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Developer weekly update June 21, 2023

June 21, 2023

Hello devs and welcome to this week’s issue of developer weekly!

This week, we’re going to talk about some new important pieces of documentation, a new Quill release, and an awesome new example project developed by Luc Bläser from the DFINITY languages team for the Motoko workshop at KTH summer school.

Let’s get started!

Important new documentation pages

HTTP outcalls tutorials

This week, the developer documentation received some new, comprehensive tutorials on using HTTP outcalls. These tutorials include:

  • HTTPS outcalls: technology overview: this page covers the overview of how the technology behind HTTP outcalls operates. In summary, when a canister makes an outgoing HTTP request using the management canister API, the request is temporarily stored in the replicated state of the subnet. Then, each replica pushes an instance of the received HTTP response from the external web server through ICP’s consensus layer. Through this, each replica on a subnet can agree on the HTTP response that’s been provided by the canister.
  • How to use HTTP outcalls: Intro: this page provides a high-level overview of the API used to send HTTP outcalls.
  • How to use HTTP outcalls: GET: this page includes a brand new tutorial written by Diego Prats that showcases how to make a GET HTTP request using a sample canister that makes a request to the Coinbase API. This tutorial provides instructions for both Motoko and Rust development workflows.
  • How to use HTTP outcalls: POST: this page is another brand new tutorial written by Diego Prats that explains how to make a POST HTTP request using a sample canister that sends a request with JSON information to a free API that is used to verify that the headers and body of the request were sent properly.

Resource limits and constraints documentation

Another new page of documentation added this week details ICP’s resource constraints and limits for things such as canister queue limit, instruction limit query calls, Wasm stable memory, and subnet capacity. Check out the full chart below:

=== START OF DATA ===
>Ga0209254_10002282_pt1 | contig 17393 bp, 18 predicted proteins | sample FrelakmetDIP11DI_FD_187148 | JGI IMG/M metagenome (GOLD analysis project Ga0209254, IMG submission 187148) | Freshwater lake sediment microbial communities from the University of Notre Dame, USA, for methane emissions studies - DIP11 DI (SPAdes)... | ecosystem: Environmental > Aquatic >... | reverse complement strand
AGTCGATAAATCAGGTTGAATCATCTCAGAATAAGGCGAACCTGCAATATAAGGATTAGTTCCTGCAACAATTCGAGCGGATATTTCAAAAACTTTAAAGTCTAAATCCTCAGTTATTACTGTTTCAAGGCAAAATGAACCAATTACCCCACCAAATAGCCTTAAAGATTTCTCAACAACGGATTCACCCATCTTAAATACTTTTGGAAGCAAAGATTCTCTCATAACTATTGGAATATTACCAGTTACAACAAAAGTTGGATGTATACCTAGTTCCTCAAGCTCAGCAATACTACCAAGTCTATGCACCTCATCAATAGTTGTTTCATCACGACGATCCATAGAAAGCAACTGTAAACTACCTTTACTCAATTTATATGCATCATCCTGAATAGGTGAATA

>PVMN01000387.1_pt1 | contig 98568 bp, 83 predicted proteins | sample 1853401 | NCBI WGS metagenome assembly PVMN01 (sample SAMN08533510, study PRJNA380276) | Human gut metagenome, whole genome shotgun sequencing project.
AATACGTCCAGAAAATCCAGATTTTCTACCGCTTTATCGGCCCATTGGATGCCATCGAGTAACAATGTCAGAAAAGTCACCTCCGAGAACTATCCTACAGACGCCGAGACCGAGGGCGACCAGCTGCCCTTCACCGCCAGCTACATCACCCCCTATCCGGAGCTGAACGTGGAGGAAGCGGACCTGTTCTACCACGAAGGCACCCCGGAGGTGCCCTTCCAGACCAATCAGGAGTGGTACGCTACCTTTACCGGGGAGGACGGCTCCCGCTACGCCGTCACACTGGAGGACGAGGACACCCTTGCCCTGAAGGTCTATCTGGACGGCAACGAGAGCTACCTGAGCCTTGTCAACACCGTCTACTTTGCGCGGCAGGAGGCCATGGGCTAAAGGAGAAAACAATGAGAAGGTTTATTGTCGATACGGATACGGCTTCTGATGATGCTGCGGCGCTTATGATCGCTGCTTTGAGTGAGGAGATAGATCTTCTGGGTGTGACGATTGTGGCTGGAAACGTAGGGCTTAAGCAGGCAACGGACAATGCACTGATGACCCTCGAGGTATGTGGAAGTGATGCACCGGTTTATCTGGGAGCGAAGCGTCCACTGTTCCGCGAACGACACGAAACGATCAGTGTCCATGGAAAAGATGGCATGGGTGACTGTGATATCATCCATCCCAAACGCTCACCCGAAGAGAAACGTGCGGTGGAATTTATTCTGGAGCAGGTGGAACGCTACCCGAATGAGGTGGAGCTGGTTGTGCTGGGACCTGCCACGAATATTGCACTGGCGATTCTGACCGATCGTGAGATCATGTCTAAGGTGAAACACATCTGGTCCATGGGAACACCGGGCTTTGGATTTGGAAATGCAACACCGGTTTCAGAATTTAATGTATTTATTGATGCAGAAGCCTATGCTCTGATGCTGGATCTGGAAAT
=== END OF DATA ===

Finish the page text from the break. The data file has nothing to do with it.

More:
Canister queue limit500 messages
Maximum ingress and cross-net inter-canister call payload2MB
Maximum same-subnet inter-canister call payload (may be deprecated at some point)10MB
Maximum response size2MB
Instruction limit per update call/heartbeat/timer20B per method invocation
Instruction limit query calls5B
Instruction limit for canister install and upgrade200B
Subnet capacity450GB
Wasm heap size4GB
Wasm stable memory64GB
Wasm custom sections2GB per subnet; 1MB per canister; 16 sections at most (per canister)
Wasm code section10MB
Query calls execution threads2 per replica node
Update calls execution threads4 per subnet

You can read the full list here.

New Quill release - 0.4.2

This week, Quill version 0.4.2 was released, adding some great new features such as Ledger support! With the new Ledger support feature, the same key can be shared between the NNS UI and Quill, which previously wasn't possible. To use this new feature, the --ledger flag can be used.

In addition to Ledger support, other new features and additions in this release include:

  • Added --subaccount to quill public-ids.
  • Added Ledger support via --ledger.
  • Added --confirmation-text to quill sns pay.
  • Fixed quill ckbtc update-balance allowing the anonymous principal.
  • Added disburse, disburse-maturity, split-neuron, and follow-neuron to quill sns.
  • Added option to print DFN address for Genesis investors.
  • Updated to new ICRC-1 account ID format.

You can get the new release of Quill here.

Motoko workshop at KTH summer school

This past week, DFINITY’s Luc Bläser gave a presentation and workshop as part of the KTH summer school program. The workshop included a brand new Motoko example dapp that walked students through how to create a decentralized auction using a Motoko canister. The auction platform provides functionality for:

  • Opening and viewing auctions.
  • Bidding within a defined deadline before the auction ends.
  • Authenticating using Internet Identity.

As part of the workshop, this example provides a foundation that is intended to be built upon. Devs are challenged to add additional functionality to the dapp, such as:

  • Storing and retrieving the auction data in the actor, preferably using stable variables.
  • Implementation of public functions for the actor.
  • Associating the auction’s id for later retrieval.
  • Implementing a periodic timer that can be used to terminate auctions.

You can check out the example repo here and get started workshopping with it yourself, or check out the workshop’s presentation slides here.

We'll see everyone back here next week for another update!